Author Topic: build up of used bisquettes, what to do?  (Read 9789 times)

Offline Tenpoint5

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Re: build up of used bisquettes, what to do?
« Reply #15 on: February 27, 2013, 08:52:41 am »
For the most part the VENT issue has been beaten to death. If you can't figure that one out.

As for the smoke times 99.9% of the people on here NEVER use more than 4 hours of smoke in their cooks. I myself have used 8 hours of smoke BUT I was also smoking and curing a 28 pound ham from scratch. I was a 36 hour cook. Listen to the advice that you are hearing. It is good advice, it is offered freely, and it comes from a WHOLE LOT of experience!
Bacon is the Crack Cocaine of the Food World.

Be careful about calling yourself and EXPERT! An ex is a has-been, and a spurt is a drip under pressure!

Offline classicrockgriller

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Re: build up of used bisquettes, what to do?
« Reply #16 on: February 27, 2013, 12:48:04 pm »
Opening the vent on your Bradley is not something the guys on the Bradly Forum invented.
It is a known fact in the Smoking community. Does the vent have to be wide open? No sir, but it should be open enough to allow the smoke to pass by the meat you are smoking and to remove moisture the meat in your smoker is creating. Most of the people on this Forum have had success with an open vent so they just leave it wide open or maybe 3/4 open. For me I took the vent adjuster off my smoker long ago.

This is from the web site "The Grilling Spot" and it has no affiliation with Bradley Smoker

"Question - During meat smoking, when is the smoke absorbed?
 Most of the smoke is absorbed in the first hours of smoking as most of the juices are later lost and the meat 'caramelizes'. Less smoke is absorbed during the latter part of smoking.
 Some meat smokers have a chimney to convey excess smoke out while others simply have vents or dampers or a combination of both. The main focus in smoker cooking is for the smoke to encompass the food as it cooks, the food gets a 'smoke bath'. Not too much, just enough to flavor your meat. Allow the air in the smoker to circulate, crack open the vents for smoke to escape. Do not allow the smoke to stagnate. Maintain a 'smoke-flow'."

That should be a "No Brainer" Vent open equals Good, Clean Smoked Meat.

Now length of time to smoke something is entirely up to the person smoking the meat and the people eating the smoked meat. I personally like smoke. Butts, I smoke 6 hours plus, Briskets will get 5 hours plus and my plus is usually 2 to 3 more hours. I also know that meat stops asborbing smoke somewhere in the 140 internal temp at a 1/4 deep into the meat. So all the extra smoke after that is just feeding the bark.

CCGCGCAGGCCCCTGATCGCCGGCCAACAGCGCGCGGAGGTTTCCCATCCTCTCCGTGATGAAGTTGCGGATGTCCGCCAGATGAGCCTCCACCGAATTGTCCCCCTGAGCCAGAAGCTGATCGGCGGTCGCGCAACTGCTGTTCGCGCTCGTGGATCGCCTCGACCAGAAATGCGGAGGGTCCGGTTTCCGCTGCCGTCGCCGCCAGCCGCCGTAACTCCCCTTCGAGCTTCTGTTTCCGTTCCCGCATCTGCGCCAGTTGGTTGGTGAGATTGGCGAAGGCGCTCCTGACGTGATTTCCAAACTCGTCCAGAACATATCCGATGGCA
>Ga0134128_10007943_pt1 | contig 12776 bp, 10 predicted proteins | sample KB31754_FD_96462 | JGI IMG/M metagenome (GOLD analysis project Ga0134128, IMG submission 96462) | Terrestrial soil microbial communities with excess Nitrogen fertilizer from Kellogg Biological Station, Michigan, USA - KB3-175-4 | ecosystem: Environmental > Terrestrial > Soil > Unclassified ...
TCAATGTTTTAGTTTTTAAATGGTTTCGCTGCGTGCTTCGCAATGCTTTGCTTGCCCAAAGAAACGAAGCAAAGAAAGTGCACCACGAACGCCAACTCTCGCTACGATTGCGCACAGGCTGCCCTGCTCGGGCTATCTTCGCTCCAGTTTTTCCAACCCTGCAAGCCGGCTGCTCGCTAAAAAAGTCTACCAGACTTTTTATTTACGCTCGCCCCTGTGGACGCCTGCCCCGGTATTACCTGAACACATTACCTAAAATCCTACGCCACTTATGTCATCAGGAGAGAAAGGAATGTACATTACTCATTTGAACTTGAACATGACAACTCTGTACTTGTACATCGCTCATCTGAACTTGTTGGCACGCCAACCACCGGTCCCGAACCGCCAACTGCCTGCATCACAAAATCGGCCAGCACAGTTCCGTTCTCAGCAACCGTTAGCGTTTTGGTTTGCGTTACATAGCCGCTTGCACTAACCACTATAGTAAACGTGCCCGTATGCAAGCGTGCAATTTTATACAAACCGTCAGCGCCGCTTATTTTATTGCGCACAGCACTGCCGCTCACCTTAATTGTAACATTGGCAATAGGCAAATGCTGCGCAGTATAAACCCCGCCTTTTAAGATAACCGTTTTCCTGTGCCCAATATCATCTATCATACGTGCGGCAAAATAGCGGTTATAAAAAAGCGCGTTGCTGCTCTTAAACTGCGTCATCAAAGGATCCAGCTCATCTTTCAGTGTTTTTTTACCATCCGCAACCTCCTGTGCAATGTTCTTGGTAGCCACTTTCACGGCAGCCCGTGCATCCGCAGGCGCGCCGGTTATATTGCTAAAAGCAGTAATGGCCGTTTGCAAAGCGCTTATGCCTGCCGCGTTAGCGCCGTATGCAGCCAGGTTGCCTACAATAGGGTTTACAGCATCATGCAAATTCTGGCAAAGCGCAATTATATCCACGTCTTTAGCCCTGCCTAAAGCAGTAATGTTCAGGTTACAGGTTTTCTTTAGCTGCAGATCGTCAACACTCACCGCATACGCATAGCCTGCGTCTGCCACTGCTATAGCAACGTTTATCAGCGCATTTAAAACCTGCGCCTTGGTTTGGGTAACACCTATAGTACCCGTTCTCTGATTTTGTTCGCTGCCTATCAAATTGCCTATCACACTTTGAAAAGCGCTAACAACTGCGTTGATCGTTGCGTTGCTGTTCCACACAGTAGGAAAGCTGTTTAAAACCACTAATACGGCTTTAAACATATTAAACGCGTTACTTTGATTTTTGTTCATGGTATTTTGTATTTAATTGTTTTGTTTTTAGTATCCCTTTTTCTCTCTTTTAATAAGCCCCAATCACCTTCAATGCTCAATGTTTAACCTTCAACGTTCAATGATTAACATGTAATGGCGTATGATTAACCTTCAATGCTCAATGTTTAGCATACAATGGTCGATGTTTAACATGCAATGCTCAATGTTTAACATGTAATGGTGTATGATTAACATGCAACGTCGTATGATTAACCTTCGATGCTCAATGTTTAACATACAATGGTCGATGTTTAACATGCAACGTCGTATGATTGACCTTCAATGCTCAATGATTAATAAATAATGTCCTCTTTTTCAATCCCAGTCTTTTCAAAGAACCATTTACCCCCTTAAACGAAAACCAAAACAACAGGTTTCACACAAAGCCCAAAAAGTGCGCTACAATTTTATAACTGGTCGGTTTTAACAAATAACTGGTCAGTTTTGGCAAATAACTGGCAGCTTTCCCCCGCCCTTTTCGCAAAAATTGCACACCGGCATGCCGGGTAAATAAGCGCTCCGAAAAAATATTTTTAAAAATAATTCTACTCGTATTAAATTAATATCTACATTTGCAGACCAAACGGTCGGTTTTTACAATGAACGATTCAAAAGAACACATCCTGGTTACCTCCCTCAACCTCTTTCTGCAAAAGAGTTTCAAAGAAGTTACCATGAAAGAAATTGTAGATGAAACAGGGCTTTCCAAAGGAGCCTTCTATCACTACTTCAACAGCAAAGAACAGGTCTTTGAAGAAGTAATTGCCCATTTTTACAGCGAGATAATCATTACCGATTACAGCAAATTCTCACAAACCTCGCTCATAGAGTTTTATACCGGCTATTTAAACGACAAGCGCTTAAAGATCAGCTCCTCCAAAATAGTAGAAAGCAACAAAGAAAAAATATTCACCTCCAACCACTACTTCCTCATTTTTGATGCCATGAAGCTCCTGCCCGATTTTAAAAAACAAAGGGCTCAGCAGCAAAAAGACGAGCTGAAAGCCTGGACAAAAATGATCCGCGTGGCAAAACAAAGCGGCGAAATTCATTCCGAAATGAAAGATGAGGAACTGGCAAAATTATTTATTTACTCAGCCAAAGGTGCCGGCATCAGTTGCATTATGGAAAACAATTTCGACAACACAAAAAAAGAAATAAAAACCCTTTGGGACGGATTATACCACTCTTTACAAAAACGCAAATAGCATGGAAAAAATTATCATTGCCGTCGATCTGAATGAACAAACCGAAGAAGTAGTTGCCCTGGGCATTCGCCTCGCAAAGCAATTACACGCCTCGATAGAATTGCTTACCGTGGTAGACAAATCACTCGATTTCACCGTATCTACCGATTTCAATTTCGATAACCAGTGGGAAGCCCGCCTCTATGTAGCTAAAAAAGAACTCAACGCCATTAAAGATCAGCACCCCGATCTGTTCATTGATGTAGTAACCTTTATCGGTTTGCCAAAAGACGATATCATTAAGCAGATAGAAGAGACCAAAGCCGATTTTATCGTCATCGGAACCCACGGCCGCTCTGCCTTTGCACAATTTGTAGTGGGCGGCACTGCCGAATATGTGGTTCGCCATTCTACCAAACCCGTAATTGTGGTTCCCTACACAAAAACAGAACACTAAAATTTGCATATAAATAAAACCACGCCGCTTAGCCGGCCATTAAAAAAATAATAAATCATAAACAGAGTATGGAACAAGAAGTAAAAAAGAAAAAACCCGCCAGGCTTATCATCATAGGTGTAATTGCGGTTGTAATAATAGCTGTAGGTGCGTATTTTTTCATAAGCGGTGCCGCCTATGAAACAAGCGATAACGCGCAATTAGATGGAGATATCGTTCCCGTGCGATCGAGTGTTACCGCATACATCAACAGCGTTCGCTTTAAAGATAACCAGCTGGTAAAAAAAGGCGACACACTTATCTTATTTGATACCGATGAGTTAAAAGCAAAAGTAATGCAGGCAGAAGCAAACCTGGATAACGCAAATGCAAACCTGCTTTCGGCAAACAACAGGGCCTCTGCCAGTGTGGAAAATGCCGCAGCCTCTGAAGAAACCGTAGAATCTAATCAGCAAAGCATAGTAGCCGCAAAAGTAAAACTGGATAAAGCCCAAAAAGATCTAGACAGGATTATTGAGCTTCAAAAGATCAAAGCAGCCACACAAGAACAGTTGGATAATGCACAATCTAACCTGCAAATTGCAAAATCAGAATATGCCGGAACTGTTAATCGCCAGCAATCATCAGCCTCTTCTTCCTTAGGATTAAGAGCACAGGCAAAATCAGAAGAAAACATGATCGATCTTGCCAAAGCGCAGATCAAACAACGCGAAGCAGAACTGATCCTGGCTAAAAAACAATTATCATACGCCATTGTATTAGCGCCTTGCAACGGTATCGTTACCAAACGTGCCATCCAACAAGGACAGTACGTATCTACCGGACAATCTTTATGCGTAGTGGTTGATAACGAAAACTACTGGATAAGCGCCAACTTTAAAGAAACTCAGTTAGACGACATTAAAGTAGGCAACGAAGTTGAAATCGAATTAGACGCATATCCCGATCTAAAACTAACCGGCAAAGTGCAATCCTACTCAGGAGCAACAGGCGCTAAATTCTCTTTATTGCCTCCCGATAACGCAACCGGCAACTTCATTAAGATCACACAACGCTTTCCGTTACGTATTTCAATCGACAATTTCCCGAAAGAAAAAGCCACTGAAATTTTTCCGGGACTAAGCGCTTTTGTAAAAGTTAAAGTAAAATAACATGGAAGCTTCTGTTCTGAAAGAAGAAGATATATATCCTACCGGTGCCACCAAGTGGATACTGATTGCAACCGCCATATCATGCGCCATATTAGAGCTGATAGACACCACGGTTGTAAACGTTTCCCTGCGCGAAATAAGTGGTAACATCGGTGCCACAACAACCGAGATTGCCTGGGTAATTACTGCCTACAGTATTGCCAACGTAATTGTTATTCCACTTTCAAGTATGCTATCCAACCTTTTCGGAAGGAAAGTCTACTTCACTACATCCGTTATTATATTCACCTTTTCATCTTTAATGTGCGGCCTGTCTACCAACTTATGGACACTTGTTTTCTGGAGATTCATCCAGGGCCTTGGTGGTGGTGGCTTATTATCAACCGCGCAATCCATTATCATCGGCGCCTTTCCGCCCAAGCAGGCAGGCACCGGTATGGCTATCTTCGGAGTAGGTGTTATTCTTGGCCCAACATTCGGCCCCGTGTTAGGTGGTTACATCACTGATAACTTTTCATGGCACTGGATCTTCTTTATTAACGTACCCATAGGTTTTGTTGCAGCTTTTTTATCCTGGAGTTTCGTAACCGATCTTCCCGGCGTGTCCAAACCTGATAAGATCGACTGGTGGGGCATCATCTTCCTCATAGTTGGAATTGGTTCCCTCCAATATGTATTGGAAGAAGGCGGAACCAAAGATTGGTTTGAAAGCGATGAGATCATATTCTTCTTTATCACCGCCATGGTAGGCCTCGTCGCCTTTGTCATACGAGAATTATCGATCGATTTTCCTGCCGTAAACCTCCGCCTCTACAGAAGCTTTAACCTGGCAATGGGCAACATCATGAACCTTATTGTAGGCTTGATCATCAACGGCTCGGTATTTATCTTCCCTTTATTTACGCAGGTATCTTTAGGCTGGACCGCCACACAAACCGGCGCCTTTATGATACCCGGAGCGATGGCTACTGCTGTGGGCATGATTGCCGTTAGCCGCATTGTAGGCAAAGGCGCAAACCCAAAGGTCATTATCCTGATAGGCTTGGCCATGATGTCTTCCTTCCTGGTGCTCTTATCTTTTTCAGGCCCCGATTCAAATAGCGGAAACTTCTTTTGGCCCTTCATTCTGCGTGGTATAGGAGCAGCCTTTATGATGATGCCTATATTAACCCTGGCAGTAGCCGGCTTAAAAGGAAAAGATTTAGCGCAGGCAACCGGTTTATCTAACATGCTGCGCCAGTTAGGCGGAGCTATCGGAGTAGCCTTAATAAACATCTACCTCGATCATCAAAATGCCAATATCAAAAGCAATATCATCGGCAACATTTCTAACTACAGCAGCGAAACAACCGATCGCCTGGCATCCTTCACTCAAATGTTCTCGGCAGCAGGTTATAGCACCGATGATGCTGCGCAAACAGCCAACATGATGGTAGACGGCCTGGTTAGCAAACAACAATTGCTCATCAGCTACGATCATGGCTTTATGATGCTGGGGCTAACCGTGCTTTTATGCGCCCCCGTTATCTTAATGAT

Last thing I will say is, You bought and paid for your Bradley and you are entitled to cook with it any way you want to. If you screw it up by smoking with closed vents, then you have nobody to blame but yourself. And if you are trying to preach a new way of smoking with the Bradley, I don't think you will get any followers.

My $0.02. Good Luck to Ya!

Offline jonnypwa

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Re: build up of used bisquettes, what to do?
« Reply #17 on: February 28, 2013, 04:27:51 am »
Great advice guys, will be moving my smoker out to the back yard tomorrow to give it a go with the vents open, been smoking indoors under a extraction canopy which was fine with he vent closed but ill certainly be changing my methods to see the results,

I can see some great points that never even crossed my mind, I have done plenty of chef work but never realized that the smoke changes some of the aspects from a usual oven technique.

I have however already bought a cold smoke adapter, although i'm not going to use it straight away does anyone know what cable i need to fix the generator to the oven as i only have the one that came with the machine and it wont reach as obviously the cold smoke adapter normally would require any heat,

I am goign to try and set up a permanent fixture that allows me to do both hopefully

Thanks again guys amazing advice


Offline Tiny Tim

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Re: build up of used bisquettes, what to do?
« Reply #18 on: March 01, 2013, 07:11:11 pm »
The cold smoke adapter will have a "dummy" plug included, that plugs into the back of the SG where the small cable would plug in.  As it is a cold smoke attachment, the theory was that you weren't going to be using the heating element, but the digital SG won't run smoke unless it thinks the tower is getting power.  There is a thread around here somewhere on where to get a longer sensor cord, I'll look around and see if I can find it.

Here it is (click this sentence).
« Last Edit: March 01, 2013, 07:15:50 pm by Tiny Tim »